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Wednesday, June 25, 2008

A Sensuous Dance

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  Arthur Thrall prepares for his upcoming exhibition from his second floor studio on Milwaukee’s East Side. With sure footsteps he walks from his printmaking room where his motorized press and English engraving tools rest, to his painting room where an unfinished watercolor patiently waits on a wooden easel. Thrall, a printmaker and painter for 60 years, faithfully produces new artwork that will be on view beginning July 2 at the Museum of Wisconsin Art (MWA) in the exhibit “Arthur Thrall: The Sensuous Line.”

Born in Milwaukee in 1926, Thrall's singular style of art has earned him numerous awards over his productive lifetime and graces the world’s most prestigious museums including the Tate Gallery, British Museum and Victoria and Albert Museum in London, the Smithsonian Institute in Washington, D.C. and the Art Institute of Chicago. High-profile national corporations include his paintings in their private art galleries. Yet Thrall has devoted his life to teaching, primarily at Lawrence University in Wisconsin, so his artwork could remain uncommon, unconventional and free from commercial trends.

  Fourteen new works appear in the exhibition, several of which were still on display in his working studio. Pure engravings, hand-colored engravings highlighted with watercolor, and several acrylics on canvas and paper comprise this collection. Once again Thrall’s swelling and fading lines choreograph elegant curves and lyrical rhythms on paper or canvas. A sensuous dance between curvilinear forms and geometric shapes referencing both musical notation and illuminated manuscript creates harmonious modern compositions.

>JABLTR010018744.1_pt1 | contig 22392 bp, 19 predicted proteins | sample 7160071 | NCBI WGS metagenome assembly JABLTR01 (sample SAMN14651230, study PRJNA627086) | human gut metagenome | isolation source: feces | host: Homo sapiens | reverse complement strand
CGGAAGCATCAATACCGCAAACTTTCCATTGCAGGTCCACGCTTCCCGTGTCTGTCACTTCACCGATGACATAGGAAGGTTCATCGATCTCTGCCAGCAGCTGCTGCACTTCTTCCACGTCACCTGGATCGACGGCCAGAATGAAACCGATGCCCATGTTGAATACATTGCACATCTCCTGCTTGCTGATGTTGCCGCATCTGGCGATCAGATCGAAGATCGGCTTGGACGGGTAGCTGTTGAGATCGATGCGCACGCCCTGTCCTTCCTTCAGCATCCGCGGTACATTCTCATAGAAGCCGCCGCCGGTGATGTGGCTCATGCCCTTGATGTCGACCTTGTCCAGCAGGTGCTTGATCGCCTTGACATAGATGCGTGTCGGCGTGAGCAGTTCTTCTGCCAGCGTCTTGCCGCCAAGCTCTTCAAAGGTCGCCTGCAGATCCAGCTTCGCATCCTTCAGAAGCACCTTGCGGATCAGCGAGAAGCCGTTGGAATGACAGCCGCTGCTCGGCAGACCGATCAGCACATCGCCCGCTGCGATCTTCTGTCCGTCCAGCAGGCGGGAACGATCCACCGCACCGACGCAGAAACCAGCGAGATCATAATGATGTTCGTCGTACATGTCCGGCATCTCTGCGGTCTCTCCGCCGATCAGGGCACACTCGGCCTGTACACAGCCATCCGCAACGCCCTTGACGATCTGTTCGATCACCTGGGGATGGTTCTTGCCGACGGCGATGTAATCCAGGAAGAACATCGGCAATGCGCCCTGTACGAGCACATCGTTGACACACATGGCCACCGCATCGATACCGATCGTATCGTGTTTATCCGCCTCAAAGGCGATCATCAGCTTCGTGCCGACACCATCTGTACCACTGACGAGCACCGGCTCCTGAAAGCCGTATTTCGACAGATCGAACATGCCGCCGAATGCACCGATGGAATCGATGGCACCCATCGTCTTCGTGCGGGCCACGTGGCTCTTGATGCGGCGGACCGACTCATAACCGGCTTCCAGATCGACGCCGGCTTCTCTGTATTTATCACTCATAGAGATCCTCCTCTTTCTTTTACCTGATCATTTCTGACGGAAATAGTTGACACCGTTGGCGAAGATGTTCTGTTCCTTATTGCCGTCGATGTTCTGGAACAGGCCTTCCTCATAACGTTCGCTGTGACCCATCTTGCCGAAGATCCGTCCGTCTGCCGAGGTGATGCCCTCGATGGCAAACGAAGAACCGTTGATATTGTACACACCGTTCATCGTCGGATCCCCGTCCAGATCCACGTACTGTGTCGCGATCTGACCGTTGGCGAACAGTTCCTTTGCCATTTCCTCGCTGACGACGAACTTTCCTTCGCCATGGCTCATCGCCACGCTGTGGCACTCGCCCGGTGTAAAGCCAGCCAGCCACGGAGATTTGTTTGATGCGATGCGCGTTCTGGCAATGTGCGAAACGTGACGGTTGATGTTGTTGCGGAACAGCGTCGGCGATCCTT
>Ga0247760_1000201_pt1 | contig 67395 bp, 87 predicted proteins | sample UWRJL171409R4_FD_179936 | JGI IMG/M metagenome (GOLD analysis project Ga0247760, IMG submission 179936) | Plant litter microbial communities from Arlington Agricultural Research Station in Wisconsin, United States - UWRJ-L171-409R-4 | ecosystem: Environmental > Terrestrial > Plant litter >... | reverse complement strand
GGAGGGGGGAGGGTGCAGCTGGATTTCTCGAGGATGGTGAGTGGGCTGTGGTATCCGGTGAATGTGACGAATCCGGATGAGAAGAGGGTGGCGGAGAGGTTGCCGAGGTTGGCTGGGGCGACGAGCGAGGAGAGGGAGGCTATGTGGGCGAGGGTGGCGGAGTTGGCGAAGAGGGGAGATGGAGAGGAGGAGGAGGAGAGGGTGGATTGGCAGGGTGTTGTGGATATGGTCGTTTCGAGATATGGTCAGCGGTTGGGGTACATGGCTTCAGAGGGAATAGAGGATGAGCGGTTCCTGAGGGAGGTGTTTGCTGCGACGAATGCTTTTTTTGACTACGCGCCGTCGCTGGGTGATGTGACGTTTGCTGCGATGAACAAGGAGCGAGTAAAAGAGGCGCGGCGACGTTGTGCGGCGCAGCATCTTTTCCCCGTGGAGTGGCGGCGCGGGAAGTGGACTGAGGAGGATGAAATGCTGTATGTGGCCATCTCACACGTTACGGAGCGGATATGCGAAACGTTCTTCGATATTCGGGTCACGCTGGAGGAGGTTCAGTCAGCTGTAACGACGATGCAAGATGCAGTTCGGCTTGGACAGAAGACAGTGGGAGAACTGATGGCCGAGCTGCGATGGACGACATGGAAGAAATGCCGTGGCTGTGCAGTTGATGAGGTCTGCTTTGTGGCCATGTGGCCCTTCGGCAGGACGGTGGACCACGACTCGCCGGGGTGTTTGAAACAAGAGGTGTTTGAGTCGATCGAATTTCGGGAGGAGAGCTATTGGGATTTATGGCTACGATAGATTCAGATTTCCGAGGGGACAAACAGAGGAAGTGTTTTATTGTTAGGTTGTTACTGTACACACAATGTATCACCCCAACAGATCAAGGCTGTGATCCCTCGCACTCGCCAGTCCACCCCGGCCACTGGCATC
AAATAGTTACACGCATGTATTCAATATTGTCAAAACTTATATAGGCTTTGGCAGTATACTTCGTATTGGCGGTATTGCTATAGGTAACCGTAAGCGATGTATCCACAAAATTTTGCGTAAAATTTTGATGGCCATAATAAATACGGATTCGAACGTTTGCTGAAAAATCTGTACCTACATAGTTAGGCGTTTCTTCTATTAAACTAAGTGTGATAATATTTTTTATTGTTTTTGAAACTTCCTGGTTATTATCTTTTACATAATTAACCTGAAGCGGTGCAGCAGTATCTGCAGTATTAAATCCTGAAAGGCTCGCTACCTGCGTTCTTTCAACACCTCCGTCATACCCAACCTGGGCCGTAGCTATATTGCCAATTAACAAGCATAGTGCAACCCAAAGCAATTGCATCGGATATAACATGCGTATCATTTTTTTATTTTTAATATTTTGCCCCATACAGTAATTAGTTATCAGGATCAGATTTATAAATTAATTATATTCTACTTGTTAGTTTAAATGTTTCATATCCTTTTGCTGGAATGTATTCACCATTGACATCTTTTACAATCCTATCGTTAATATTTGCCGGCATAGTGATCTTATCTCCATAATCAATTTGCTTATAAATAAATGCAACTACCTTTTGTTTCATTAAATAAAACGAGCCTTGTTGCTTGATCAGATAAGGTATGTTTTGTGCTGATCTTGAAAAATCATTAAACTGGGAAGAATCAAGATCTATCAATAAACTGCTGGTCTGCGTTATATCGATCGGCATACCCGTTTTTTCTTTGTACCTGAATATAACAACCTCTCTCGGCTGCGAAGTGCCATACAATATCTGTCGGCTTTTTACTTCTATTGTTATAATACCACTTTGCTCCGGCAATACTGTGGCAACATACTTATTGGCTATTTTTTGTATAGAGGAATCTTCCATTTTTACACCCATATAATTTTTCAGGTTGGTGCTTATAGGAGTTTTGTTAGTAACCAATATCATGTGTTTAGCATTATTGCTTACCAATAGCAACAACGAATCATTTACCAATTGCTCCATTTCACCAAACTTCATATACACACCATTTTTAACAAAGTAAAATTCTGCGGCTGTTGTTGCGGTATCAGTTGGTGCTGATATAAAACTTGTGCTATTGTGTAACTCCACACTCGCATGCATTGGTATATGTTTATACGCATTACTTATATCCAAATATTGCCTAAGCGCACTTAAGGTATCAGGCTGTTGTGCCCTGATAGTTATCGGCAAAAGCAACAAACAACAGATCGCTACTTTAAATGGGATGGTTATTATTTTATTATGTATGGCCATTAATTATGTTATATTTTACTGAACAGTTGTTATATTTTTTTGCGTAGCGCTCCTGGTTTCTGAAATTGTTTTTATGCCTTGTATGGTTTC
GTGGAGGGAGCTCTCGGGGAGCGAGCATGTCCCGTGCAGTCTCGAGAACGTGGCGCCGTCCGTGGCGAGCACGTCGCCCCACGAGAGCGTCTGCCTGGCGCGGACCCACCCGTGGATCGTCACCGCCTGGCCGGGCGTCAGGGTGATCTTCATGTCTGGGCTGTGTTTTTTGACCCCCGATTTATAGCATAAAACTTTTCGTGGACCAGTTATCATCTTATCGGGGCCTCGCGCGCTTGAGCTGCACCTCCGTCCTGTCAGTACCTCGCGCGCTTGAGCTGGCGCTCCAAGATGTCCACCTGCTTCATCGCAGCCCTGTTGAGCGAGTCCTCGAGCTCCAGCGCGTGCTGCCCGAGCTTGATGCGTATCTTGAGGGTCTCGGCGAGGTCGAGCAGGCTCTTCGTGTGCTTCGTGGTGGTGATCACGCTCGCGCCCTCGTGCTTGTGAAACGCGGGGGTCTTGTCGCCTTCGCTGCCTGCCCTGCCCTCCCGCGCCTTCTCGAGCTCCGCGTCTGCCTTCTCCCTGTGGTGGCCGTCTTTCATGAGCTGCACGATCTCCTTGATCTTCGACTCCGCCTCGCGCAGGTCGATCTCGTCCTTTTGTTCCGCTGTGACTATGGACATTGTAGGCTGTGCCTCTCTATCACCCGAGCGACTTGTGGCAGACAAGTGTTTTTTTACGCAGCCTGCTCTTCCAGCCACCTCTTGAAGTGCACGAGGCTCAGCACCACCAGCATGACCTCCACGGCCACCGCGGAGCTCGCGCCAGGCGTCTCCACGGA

Thrall’s inspiration for his artwork draws from his years studying and absorbing musical scores and calligraphy along with foreign graphic designs, documents and written languages. He describes it as his ongoing fascination with the “way human beings have scratched and made marks.” Occasionally the auras of human figures emanate from the sweeping looped lines and circles as if waiting to waltz through the picture. A hand-colored intaglio from his series Dress Rehearsal, which is included in the exhibition,considers these evocative but elusive images.

  “The paintings exist as their own entities. They have a life of their own,” explains Thrall. “While the paintings may be a touchstone to something familiar, they exist as themselves.” Thrall works every day from 9 a.m. until 4 p.m., rarely ever tired and certainly never bored. He believes being an artist, imbued with the impetus to create, is “like having a constant low-grade fever—its always there.”

  “The Sensuous Line” opens on Monday July 2. Thrall speaks to his exhibition and lifetime of art at a reception on September 7, from 1:30 to 4 p.m.